A spokesman for Stepping Hill said the hospital wanted to express its ‘deepest sympathies’ to Andrew’s family.

He added: ‘Following Andrew’s death we launched an immediate investigation into this incident so that we can fully understand exactly what happened and why. ‘While the investigation is ongoing we are unable to comment further, but we are in contact with Andrew’s family and will keep them fully informed of the findings of our investigation.’

Brendan Ryan, medical director of Wythenshawe Hospital, added: ‘We are sorry to learn of the death of Mr Moore and our condolences go to his family and loved ones. ‘I can confirm that Mr Moore presented at our A&E this year and we are reviewing our involvement with him.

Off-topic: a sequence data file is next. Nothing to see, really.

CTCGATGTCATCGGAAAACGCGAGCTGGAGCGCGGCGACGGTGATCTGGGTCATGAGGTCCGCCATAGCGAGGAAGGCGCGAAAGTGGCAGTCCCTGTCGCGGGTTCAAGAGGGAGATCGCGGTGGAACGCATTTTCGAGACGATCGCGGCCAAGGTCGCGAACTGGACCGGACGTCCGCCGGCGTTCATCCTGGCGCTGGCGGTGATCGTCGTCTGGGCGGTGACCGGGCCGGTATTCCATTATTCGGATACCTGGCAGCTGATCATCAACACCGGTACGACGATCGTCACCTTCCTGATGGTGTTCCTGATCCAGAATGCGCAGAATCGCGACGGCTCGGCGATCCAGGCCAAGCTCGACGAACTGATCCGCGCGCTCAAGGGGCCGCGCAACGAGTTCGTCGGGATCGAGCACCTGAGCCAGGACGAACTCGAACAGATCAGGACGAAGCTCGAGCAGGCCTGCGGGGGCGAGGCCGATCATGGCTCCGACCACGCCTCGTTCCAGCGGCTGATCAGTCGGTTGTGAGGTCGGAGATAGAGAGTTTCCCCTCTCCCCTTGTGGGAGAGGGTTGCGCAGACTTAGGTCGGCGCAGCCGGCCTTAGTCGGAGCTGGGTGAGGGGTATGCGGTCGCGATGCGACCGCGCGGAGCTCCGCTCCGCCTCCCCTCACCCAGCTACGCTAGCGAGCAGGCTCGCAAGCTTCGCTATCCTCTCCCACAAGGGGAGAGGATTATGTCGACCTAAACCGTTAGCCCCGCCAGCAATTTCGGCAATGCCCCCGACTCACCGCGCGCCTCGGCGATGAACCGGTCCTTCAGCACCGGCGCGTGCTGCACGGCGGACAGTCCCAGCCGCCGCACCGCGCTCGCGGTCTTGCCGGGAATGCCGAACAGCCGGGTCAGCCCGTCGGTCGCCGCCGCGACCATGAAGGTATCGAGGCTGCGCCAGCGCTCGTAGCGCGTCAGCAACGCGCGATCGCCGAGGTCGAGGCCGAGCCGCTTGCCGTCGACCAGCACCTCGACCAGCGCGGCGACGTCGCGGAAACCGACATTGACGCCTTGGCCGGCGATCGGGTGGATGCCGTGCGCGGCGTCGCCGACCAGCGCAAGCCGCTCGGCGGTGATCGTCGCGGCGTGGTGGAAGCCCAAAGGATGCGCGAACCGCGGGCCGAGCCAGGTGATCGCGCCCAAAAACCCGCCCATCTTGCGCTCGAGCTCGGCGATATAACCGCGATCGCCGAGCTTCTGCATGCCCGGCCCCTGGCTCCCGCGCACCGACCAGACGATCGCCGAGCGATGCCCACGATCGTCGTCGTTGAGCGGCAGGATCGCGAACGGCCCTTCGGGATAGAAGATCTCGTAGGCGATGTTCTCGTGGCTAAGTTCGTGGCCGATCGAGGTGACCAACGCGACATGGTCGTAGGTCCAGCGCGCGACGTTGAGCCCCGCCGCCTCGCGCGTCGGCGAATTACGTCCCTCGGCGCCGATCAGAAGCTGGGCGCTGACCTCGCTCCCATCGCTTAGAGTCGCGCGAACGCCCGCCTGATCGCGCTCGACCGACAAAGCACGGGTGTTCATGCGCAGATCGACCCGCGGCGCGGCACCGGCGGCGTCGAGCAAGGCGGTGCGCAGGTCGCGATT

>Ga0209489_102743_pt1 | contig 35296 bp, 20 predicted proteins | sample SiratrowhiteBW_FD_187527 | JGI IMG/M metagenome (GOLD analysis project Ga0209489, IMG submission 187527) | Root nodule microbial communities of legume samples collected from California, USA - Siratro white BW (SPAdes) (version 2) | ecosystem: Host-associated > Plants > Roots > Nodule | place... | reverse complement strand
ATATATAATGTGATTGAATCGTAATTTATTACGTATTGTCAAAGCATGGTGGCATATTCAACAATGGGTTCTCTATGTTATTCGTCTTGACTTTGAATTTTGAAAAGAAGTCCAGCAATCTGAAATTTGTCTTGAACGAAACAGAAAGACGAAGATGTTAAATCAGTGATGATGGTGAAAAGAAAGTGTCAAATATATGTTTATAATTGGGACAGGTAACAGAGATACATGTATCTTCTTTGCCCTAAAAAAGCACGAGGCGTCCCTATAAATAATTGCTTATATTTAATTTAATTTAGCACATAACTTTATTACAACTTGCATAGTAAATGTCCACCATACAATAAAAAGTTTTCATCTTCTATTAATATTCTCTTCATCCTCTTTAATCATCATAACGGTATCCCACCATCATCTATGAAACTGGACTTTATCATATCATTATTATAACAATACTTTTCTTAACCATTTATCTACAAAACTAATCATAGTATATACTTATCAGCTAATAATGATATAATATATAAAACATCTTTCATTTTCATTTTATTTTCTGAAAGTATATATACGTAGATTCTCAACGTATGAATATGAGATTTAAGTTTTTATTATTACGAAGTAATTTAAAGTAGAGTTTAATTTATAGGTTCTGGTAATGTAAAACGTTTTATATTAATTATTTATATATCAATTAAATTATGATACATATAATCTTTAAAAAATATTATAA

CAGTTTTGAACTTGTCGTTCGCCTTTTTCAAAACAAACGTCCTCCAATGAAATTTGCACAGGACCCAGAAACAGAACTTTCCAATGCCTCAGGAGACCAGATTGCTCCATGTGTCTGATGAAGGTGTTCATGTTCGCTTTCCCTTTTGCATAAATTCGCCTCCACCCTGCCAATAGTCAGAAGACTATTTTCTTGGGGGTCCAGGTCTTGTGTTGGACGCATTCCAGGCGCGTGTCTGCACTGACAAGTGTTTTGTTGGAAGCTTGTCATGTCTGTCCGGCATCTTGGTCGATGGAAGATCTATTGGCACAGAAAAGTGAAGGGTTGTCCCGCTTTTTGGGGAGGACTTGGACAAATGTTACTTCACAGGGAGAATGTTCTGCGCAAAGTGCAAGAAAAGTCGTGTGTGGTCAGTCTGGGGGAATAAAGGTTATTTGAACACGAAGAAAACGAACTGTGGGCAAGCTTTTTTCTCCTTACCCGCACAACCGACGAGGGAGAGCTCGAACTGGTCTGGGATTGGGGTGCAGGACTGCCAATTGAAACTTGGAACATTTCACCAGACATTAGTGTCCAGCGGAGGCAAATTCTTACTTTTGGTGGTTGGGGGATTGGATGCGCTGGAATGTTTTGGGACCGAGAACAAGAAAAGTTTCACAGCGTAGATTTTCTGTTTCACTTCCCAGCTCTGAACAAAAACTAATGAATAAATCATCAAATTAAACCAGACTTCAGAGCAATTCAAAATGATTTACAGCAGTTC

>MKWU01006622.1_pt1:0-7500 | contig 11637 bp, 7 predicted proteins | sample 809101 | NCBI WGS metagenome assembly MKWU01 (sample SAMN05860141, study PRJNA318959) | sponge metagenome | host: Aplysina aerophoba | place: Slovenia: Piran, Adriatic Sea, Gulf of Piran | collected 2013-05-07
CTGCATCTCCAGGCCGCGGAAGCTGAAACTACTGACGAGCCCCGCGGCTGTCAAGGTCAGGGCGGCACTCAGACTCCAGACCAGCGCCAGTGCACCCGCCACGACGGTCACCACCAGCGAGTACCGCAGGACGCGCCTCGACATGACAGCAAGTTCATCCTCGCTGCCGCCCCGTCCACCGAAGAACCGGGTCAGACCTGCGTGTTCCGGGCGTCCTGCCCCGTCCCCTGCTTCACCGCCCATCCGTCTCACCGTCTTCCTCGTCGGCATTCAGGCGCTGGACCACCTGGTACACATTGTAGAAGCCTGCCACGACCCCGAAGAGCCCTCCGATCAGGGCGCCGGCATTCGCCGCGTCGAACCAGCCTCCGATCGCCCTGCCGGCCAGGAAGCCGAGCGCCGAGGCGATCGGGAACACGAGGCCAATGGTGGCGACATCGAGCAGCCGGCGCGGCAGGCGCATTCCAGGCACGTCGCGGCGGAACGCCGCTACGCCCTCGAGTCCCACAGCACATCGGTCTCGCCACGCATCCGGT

‘While Stepping Hill Hospital is carrying out an investigation of its own into Mr Moore’s death we are unable to comment any further at this time.’

A Leighton Hospital spokesman said the hospital was unaware of Andrew’s death and declined to comment further.

SOURCE

Scrap law on ‘insulting words and behaviour’ that censors free speech, British MPs urge

Controversial legislation that criminalises ‘insulting’ words and behaviour should be scrapped, MPs and peers urged yesterday.

The law – which has been used to arrest a Christian preacher, a critic of Scientology and a student who made a joke – has a ‘disproportionate impact on freedom of expression’, the Joint Committee on Human Rights said.

In a report, it recommended that ministers accept an amendment which would remove the ‘insulting’ offence from the Public Order Act.

Section 5 of the 1986 Act says someone is guilty for just using threatening, abusive or insulting words or behaviour within the sight or earshot of a person ‘likely to be caused harassment, alarm or distress’.